Sideline Dads and Lone Ranger Moms

Family life can be messy.  It’s especially messy when your children are young.  Let’s face it – those of us who have kids under the age of 10 are still deep in the learning stage of parental life.  We don’t know what the next year or developmental stage will feel or look like because we haven’t been there.

Few things create stress on your marriage like having kids. Sure, children bring a sense of joy, but they also bring stress.  One of the most frequent causes of relational conflict and frustration comes from being married to a “Sideline Dad” or a “Lone Ranger Mom”.  These types of parents create very dysfunctional home environments.  How do you know if you might be a Sideline Dad and Lone Ranger Mom? Check and see if you fit the mold:

Sideline Dad Lone Ranger Mom
You dread coming home from work because you’re going to be asked and expected to play with your young kids. You’re the Rescuer in Chief. You never let your kids feel the pain of the consequences of their actions.
You just “can’t” put the baby to bed or change a diaper. The only topic of discussion on date night – if there is a date night – is the kids.
When your wife leaves the house you set limits on how long she can be gone based on your self-imposed parenting limitations. (i.e. You can only handle the little one for an hour at a time by yourself) Your child is the priority relationship in your life – not your husband.  Little Johnny’s needs always supersede his.
You constantly use your 8-9 hour “exhausting” workday as an excuse not to help with bath time or other parenting duties.  Mom has to do them solo. You struggle with trusting your kids with other people, possibly even their dad.
You only know what your kid’s favorite ______ is because your wife told you.  You’ve never talked with them long enough to discover them yourself. You suffer from “Only You” syndrome.  You’re the only one who can: Put them to bed, feed them, watch them, care for them, etc.  You never let anyone come alongside to help because you feel lost when you’re not in control.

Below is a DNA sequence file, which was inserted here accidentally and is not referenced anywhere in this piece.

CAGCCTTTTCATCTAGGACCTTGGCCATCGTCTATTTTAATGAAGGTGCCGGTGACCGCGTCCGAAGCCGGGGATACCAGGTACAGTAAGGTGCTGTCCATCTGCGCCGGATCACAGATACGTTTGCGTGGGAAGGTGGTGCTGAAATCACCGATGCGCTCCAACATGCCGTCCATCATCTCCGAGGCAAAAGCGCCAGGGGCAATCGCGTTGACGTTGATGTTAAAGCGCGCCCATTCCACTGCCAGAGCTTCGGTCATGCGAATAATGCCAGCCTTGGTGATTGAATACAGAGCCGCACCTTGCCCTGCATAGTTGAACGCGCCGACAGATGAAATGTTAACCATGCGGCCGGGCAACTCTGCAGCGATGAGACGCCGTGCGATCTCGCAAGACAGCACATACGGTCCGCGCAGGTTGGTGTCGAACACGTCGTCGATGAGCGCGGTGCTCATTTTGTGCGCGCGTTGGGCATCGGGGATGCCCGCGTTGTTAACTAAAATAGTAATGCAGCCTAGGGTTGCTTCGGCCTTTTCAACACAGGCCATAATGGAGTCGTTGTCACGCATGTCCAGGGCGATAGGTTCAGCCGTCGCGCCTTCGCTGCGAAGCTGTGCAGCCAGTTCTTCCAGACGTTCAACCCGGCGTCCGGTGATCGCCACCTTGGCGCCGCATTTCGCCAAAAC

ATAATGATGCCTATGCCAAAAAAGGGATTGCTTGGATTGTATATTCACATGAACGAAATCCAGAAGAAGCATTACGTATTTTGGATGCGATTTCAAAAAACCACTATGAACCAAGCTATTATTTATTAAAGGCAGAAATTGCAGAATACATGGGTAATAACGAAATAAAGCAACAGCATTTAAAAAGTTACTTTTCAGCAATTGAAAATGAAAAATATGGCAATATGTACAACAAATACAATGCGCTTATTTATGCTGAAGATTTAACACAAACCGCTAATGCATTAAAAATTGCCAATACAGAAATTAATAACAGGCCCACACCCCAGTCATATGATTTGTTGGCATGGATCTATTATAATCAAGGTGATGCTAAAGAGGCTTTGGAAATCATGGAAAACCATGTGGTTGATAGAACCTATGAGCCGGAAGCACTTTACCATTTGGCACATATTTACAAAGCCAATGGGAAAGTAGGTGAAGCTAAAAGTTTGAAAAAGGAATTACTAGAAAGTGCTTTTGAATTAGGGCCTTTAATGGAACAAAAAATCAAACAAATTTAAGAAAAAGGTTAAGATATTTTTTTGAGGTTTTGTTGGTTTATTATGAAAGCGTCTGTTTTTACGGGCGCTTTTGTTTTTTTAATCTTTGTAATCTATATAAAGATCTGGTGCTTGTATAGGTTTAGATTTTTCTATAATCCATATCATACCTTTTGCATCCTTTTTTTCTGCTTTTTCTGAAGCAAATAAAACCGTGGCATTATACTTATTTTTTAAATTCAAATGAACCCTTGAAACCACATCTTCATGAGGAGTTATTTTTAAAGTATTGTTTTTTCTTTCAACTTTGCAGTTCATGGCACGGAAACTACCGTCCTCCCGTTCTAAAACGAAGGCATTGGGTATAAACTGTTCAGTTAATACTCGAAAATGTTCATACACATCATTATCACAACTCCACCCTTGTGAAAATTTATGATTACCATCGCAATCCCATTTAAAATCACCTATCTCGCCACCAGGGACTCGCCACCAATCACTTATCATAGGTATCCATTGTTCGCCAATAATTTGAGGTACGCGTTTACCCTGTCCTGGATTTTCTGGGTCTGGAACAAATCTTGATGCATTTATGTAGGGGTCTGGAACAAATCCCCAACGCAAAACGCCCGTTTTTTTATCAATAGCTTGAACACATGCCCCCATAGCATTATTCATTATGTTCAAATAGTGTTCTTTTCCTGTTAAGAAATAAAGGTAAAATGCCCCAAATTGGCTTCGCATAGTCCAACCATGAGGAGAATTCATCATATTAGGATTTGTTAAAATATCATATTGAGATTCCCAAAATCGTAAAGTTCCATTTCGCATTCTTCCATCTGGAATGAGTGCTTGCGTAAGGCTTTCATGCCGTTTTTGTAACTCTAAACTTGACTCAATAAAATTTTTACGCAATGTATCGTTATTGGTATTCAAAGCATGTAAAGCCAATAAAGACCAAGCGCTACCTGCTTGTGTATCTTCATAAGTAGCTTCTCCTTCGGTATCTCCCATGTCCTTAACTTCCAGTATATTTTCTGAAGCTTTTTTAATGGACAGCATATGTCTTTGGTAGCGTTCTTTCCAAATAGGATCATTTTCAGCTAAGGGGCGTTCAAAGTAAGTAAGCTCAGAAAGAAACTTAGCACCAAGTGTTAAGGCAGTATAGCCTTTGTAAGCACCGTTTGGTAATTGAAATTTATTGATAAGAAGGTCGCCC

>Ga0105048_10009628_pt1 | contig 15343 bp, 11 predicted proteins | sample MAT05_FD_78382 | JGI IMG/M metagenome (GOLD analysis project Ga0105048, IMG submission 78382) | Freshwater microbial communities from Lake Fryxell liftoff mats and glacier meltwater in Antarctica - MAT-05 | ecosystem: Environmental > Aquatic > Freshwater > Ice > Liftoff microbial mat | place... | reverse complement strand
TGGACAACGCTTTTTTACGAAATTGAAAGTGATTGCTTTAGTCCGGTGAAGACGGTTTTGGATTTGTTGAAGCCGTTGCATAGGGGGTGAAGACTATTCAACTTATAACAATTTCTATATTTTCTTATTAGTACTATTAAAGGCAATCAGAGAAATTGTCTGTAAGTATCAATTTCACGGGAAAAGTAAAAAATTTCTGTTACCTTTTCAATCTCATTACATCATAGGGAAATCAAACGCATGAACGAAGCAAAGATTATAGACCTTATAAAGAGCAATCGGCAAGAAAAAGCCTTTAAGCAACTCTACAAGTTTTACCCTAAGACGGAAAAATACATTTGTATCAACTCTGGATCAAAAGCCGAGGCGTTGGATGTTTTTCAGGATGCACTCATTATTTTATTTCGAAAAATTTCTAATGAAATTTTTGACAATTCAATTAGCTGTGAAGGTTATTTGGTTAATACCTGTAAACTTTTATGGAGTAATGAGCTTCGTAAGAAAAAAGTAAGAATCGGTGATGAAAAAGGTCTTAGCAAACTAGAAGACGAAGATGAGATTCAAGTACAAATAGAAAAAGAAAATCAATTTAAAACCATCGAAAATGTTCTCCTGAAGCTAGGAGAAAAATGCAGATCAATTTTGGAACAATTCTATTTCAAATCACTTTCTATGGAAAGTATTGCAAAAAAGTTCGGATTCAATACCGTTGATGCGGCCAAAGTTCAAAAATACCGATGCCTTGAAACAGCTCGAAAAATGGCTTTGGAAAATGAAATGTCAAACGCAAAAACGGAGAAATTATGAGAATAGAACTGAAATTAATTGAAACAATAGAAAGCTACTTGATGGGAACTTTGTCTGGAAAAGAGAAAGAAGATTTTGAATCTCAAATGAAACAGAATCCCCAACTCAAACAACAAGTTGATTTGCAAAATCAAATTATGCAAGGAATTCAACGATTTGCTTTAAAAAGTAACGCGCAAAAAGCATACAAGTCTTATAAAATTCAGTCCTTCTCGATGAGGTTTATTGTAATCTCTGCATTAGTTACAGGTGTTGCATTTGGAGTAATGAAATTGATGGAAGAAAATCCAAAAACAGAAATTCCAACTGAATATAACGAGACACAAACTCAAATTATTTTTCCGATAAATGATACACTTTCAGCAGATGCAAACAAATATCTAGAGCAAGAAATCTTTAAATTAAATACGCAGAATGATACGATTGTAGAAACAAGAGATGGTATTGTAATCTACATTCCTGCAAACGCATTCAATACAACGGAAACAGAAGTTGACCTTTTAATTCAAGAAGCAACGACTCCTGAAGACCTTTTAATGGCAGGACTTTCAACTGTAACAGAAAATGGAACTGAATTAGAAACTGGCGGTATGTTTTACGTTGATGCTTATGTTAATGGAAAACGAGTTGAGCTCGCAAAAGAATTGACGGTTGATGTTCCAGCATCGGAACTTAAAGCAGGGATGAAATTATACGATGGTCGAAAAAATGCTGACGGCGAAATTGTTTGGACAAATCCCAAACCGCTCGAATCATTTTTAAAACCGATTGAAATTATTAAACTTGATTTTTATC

Sound familiar? Is this you? Is this your spouse? Let’s be honest – most of use have exhibited some of these tendencies, at least on occasion.

However, if these behaviors are normative, they are toxic to family health.  If you’re married to a Sideline Dad, then you likely feel exhausted, alone, abandoned and even helpless.  Not to mention resentful and angry.  If you’re married to a Lone Ranger Mom you feel second class in your own home, unimportant, left out, and frustrated.  In both cases relationship expectations are not being met, which leads to conflict and tension.

So what do you do?  The remedy for this case always begins with humility.  Do you have the courage to admit that you might be a Sideline Dad or a Lone Ranger Mom?  Will you own the responsibility of your actions or lack of action?  Humility is that pathway to success in any relationship, especially in marriage.

If you’re a Sideline Dad, Man Up!  Seriously, get in the game.  No one put you on the sideline – you chose to be there.  You are essential in the emotional and spiritual development of your children beginning at birth! No excuses. No pouting.  Don’t be a wimp.  Play with your kid.  Help at bath and bedtime.  Endure the crying and screaming that your wife endures every day.  It’s not babysitting – it’s being a father.  Here’s the good news: If you’ve been on the sidelines and you feel like a failure – the Gospel is for you.  You don’t have to let the guilt and condemnation from your past failures dictate your future.  Your heavenly father is the ONLY perfect father.  You don’t have to be perfect, but you do need to be present.  Don’t try to make up for lost time, just get engaged in your family life.  Step up to the challenge.  Come home early this week and let your wife go out with her friends and come home when she wants too!

If you’re a Lone Ranger Mom ask yourself this question: Is my self-worth connected to how I perform as a mother?  Quit trying to impress the other moms on Facebook.  Stop parenting in response to how you were parented.  Stop trying to gain the approval of your mother.  Stop seeing your children as your children, but rather God’s children who have been entrusted to you.  Embrace the Gospel of Jesus Christ – You have been adopted as His daughter! You have been accepted – not for who you might be someday, but for who you are and are not!  Trust that God loves you and your children.  Want your children to feel safe and secure? Love your husband and prioritize him.  The number one way for your kids to feel safe and secure is in a home where mom and dad have a vibrant healthy marriage.

Dad and Mom
Humility means not being afraid to ask for help.  Don’t be afraid to spend time talking about your weaknesses and struggles in your Small Group or with a pastor or counselor.  Be courageous enough to be humble enough to be the best parents you can be. Do you have enough humility and courage to ask your spouse or someone who knows you well if they see any of these traits in you?

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